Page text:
Talking at the FIRST security conference in Boston, Spafford said that software makers continue to churn out products riddled with vulnerabilities, creating an incessant patching cycle for IT administrators that siphons resources from more critical areas.

He said that the problem was so bad that today businesses are rushing to invest in many of the latest security technologies designed to detect infections without any ability to efficiently fix them.

Instead of building secure systems, they are getting further and further away from solid construction by putting layer upon layer on top of these systems.

Spafford said things had moved to vendors pushing things out rather than get things right the first time.

Poorly coded software combined with growing network complexity has increased the attack surface at many organisations and it is taking its toll financially, said Spafford.

Spafford who is famous for analysing the Morris worm, one of the earliest threats to the internet, said that there are 220 million known malware families or instances of known malware and it is increasing by 52 million a month.

Threat detection hasn’t improved much and malware remains on systems for months and often isn’t uncovered until after criminals pilfer systems containing intellectual property and other sensitive data.

Security vendors produce inadequate security platforms designed to protect software riddled with holes, Spafford said.

Coppers were inadequately equipped and stymied by criminal gangs in countries where bribery earns them protection from the government, Spafford said.

He called for an investment in computer programming education and a move by software manufacturers to embed software security concepts early into the development process.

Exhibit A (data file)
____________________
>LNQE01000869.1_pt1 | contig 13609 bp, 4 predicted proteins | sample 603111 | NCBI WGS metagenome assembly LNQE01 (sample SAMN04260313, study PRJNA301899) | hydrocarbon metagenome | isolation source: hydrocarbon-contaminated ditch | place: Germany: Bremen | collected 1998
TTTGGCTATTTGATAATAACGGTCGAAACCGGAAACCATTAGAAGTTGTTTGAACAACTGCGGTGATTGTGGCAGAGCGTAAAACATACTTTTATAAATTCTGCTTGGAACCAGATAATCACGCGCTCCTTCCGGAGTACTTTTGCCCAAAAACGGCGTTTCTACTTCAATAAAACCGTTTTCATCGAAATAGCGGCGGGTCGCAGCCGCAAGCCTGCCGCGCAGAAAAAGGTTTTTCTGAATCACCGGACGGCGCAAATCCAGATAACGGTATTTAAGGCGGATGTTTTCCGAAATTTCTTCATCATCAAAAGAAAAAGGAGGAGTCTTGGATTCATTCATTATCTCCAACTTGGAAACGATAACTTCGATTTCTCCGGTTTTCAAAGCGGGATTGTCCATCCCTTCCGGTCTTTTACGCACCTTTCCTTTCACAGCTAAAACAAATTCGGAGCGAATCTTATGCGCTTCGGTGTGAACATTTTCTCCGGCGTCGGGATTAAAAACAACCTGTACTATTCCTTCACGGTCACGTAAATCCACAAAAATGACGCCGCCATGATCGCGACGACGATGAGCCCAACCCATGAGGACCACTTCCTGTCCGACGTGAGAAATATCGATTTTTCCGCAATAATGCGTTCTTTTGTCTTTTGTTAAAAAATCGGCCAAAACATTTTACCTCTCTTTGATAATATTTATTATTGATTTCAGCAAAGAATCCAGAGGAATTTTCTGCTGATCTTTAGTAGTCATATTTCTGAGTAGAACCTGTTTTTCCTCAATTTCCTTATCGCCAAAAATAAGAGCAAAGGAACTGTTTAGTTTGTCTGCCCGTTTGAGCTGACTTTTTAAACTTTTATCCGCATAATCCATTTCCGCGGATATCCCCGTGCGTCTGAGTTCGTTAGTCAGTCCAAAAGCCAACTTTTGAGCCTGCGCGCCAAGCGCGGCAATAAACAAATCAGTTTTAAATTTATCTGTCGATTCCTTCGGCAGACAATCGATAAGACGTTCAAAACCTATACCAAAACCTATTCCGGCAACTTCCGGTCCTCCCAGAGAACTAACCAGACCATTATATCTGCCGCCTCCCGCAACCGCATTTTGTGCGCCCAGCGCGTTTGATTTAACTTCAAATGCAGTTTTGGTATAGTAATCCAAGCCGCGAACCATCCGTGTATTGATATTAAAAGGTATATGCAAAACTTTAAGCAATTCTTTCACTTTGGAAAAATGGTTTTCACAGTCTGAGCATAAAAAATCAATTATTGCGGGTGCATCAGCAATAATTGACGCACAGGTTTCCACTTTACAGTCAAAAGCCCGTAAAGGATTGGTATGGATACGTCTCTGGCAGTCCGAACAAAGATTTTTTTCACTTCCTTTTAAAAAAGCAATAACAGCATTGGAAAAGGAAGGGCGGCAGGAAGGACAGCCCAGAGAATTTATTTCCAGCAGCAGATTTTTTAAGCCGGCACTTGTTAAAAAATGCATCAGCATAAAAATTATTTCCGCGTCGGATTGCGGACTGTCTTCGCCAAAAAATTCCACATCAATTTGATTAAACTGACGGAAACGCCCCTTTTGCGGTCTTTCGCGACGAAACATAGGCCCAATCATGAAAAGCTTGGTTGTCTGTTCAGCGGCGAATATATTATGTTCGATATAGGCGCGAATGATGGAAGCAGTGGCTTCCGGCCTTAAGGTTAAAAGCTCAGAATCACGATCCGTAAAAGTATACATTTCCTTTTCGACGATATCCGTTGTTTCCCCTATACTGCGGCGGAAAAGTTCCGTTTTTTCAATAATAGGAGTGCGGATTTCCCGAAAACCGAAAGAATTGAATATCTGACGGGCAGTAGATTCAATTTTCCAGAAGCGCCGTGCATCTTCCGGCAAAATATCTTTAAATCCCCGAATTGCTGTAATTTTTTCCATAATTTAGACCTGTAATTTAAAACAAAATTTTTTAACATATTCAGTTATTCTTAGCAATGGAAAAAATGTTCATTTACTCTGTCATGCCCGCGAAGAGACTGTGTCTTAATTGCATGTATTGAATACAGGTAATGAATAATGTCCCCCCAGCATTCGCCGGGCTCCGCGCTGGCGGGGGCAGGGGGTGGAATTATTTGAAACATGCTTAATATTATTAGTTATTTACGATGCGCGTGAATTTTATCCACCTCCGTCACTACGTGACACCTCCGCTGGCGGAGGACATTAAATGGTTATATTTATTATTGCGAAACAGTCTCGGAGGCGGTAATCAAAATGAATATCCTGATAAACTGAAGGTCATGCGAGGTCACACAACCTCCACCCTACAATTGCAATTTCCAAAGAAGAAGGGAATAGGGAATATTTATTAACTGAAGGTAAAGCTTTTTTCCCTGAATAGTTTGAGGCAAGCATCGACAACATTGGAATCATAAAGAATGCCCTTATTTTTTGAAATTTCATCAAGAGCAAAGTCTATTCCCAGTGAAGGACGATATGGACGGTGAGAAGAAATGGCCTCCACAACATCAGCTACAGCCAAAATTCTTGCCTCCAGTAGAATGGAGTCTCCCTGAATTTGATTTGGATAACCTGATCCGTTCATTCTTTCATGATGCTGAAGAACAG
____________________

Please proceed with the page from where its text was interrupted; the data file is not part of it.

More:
Intel buys software for sports

There were more signs that the fashion bag maker Intel is pressing ahead with its internet of fangs project.

According to Reuters, Intel has written a cheque to a New Zealand company producing software for use in sports and exercise sectors.

The investment comes from Chipzilla’s investment arm, Intel Capital, which has bought into the privately owned Performance Lab.

The Kiwi firm writes software for real-time exercise management and virtual coaching. It fits in nicely to Intel’s plans to stick its chips into sports clothing and other exercise gear.

Sudheer Kuppam, Intel Capital Asia Pacific managing director said that the sports, fitness, health and wellness sectors are fuelling strong global demand for smart gadgets.

Performance Lab’s products gather and analyse data from a person playing sport or exercising, and send the results to coaches or participants through mobile devices for management of training programmes. 

EU watchdog about to bite Philips, Samsung and Infineon

EU watchdogs are about to bite the rump of Philips, Samsung and Infineon for fixing prices of chips used in mobile SIM cards.

The three were subjected to dawn raids in October 2008 and the European Union charged them last year with taking part in a cartel.

SIM chips are used in passports, bank cards, identity cards and television systems and the technology has been universally adopted.